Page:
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Kra Tri – 3

The Universe Has Three Souls
Notes on Translating Akan Culture (1)
By Phil Bartle, Journal of Religion in Africa, Volume XIV, Number 2, 1982, pp 85-114

Part 2


The Twi word usually translated as “culture” is amane, but I soon discovered it meant only traditional customs and rituals. Its meaning is equivalent to high culture of western society: ballet, coronations and the fancy wigs of high court judges; it includes drumming, dancing, etiquette and dress in priests’ and chief’s courts. Culture means all learned human behaviour, high and low. To be learned, culture must be transmitted by symbols, and it is those symbols to which we now turn. Names of people, group identity and behaviour rules such as food avoidances, rites recognising status changes, and the assumed characteristics of colours, are some of these. What is significant in the examination of the ways these signs are used is the reflection of the tripartite cosmology (mentioned above) in these symbols.

Let us begin with labels: how do Akan people get names? Red: Naming is not matronymic in this Continue reading

Kra Tri – 2

The Universe Has Three Souls
Notes on Translating Akan Culture (1)
By Phil Bartle, Journal of Religion in Africa, Volume XIV, Number 2, 1982, pp 85-114

Part 1

Behind each of these three physical elements of the individual there are a series of spiritual personalities or identities which can be seen as parts of increasingly general categories. Behind the flesh and blood is a blood spirit or matrilineal ghost; behind the semen and cleansing fluids is a morality spirit or personality spirit; behind the breath and anima is a destiny soul. Each of these have individual and communal or shared elements, so let us discuss them in turn:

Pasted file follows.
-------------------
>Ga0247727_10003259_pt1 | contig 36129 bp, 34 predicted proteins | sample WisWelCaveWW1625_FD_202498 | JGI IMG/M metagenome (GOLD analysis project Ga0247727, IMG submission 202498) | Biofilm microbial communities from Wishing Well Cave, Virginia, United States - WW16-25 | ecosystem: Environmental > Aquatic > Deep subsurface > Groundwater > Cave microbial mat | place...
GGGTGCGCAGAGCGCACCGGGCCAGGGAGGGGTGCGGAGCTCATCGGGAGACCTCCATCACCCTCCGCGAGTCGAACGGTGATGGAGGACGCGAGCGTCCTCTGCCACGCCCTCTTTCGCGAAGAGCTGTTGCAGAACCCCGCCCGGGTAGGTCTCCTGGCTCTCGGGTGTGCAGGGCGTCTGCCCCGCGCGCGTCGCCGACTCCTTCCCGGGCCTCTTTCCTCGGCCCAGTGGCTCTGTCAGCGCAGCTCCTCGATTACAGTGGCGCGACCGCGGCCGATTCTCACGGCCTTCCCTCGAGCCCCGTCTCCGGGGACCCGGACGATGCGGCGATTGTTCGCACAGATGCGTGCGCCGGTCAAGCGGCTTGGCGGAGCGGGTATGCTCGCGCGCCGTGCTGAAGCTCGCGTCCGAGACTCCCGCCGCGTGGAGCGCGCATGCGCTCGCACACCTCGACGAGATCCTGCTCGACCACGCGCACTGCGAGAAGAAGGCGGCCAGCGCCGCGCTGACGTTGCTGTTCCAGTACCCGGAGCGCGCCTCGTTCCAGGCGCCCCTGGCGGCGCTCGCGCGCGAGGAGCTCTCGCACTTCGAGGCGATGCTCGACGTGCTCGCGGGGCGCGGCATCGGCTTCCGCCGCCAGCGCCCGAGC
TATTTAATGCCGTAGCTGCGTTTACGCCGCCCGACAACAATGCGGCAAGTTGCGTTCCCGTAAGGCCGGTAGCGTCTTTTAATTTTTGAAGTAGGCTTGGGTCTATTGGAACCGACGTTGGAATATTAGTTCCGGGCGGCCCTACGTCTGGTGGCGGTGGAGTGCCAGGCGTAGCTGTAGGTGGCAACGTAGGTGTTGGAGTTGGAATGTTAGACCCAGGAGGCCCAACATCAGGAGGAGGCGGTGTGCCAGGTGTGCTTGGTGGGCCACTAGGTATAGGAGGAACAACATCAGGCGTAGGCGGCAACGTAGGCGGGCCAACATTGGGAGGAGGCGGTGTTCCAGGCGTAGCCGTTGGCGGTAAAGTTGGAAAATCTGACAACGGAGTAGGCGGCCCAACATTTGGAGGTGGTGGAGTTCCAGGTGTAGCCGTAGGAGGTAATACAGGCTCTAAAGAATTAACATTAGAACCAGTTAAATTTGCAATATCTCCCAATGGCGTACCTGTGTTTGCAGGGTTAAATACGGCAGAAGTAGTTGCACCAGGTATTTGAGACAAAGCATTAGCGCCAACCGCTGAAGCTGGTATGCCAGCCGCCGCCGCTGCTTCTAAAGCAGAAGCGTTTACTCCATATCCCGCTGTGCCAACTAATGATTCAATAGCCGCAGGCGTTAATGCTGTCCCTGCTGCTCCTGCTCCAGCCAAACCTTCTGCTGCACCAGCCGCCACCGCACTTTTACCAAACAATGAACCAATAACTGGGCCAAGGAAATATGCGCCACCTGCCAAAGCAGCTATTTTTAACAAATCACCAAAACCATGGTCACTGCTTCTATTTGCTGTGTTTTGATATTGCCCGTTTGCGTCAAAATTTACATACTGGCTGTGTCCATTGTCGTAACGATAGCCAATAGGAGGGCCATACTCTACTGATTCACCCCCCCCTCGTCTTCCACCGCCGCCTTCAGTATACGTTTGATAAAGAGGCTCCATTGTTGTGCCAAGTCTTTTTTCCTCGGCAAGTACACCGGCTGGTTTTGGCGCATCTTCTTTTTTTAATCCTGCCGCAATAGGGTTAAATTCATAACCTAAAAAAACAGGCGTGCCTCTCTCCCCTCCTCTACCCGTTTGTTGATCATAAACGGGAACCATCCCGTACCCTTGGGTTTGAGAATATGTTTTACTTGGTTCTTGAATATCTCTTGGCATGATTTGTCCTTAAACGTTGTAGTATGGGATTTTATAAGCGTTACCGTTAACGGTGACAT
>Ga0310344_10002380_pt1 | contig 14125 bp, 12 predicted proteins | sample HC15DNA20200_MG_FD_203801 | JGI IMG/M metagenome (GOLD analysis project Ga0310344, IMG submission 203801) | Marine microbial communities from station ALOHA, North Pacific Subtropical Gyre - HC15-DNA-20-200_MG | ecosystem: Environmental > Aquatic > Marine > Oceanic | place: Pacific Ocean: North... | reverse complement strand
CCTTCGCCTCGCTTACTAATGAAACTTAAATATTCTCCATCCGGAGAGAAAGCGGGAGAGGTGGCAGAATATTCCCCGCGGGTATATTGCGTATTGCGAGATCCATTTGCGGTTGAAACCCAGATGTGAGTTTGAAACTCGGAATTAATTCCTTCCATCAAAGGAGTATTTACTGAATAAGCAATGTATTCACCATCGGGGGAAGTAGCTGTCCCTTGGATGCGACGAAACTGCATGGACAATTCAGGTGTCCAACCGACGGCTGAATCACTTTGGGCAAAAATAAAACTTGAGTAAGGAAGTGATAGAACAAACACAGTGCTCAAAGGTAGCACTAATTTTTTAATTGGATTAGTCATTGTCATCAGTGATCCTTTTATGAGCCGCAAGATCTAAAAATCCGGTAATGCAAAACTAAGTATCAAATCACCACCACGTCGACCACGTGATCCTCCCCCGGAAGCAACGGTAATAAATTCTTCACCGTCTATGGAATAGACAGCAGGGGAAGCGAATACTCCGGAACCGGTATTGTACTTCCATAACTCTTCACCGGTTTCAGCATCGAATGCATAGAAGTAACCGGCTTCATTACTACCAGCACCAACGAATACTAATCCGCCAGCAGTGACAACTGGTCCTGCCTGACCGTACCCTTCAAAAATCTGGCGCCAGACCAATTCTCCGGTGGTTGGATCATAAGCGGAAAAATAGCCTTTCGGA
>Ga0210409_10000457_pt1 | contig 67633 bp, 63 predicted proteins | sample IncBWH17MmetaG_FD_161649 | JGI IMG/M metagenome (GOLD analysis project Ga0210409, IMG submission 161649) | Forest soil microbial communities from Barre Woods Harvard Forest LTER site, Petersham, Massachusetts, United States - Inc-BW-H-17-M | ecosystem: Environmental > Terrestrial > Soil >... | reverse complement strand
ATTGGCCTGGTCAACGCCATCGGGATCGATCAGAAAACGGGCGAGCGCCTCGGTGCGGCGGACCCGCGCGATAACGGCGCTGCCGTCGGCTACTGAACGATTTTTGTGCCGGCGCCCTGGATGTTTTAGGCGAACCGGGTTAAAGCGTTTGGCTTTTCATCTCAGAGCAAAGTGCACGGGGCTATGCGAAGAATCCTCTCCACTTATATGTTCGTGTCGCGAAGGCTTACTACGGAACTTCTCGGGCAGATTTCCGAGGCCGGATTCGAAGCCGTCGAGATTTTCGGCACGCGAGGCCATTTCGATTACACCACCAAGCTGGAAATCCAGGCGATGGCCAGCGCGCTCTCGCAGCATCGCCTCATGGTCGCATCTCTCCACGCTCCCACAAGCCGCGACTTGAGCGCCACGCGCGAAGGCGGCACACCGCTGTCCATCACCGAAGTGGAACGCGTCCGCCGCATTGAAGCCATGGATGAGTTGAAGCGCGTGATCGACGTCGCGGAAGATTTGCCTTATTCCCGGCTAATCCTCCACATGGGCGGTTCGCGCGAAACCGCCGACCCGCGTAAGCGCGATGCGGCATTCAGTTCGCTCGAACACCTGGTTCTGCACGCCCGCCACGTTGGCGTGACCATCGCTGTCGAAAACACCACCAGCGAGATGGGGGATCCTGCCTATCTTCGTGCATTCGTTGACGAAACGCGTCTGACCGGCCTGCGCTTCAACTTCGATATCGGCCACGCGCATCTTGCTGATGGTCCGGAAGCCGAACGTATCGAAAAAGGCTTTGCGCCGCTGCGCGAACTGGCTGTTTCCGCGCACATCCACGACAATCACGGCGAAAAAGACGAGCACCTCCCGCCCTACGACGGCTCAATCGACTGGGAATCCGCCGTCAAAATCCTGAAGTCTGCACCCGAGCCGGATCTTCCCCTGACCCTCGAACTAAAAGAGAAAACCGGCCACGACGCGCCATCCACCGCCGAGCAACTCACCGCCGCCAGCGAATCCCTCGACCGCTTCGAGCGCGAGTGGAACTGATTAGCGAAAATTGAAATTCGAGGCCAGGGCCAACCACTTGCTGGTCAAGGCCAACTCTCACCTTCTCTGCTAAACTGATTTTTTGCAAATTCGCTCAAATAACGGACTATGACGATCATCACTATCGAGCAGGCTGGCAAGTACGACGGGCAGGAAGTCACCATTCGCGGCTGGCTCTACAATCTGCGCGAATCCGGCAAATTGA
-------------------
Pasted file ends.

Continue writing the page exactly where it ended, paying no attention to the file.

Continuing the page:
The body belongs to its lineage: so does its “ghost” (saman). When a chief pours a libation on the ancestral stool(s), he is praying to his matrilineal ancestors (Nananom Nsamanfo) and asking them, and, indirectly, God to bring good luck. The word “ghost” is a very poor translation. I prefer to think of saman as “blood spirit” rather than either ghost or soul, because it is different from the other two spirit Continue reading

Akan Soul

A Critique of the Concept of Quasi-Physicalism in Akan Philosophy
MOHAMMED MAJEED, African Studies Quarterly | Volume 14, Issues 1 & 2| November 2013


The philosophical ideas of any culture, including the Akan, may be obtained from the language, beliefs, and practices of that culture. In this regard, an examination of some Akan cultural beliefs and language should aid in the understanding of the Akan concept of a person. In Akan language, the human body is referred to as honam, but there are two other expressions, ōkra and sunsum, which, together with honam, seem to suggest belief in the existence of two distinct components of the human being. These expressions are sometimes translated as “soul or mind” and “spirit’ respectively and designated as being spiritual.

Akan thinkers who hold spiritual conceptions of these entities include Asare Opoku, Peter Sarpong, and Kwame Gyekye.1 Even though Sarpong, for instance, correctly translates sunsum as “spirit,” he nonetheless sees it as deriving from the father—an error that Gyekye points out.2 It is also held in Akan thought that the ōkra does not, just like the sunsum, form part of the brain or the body Continue reading

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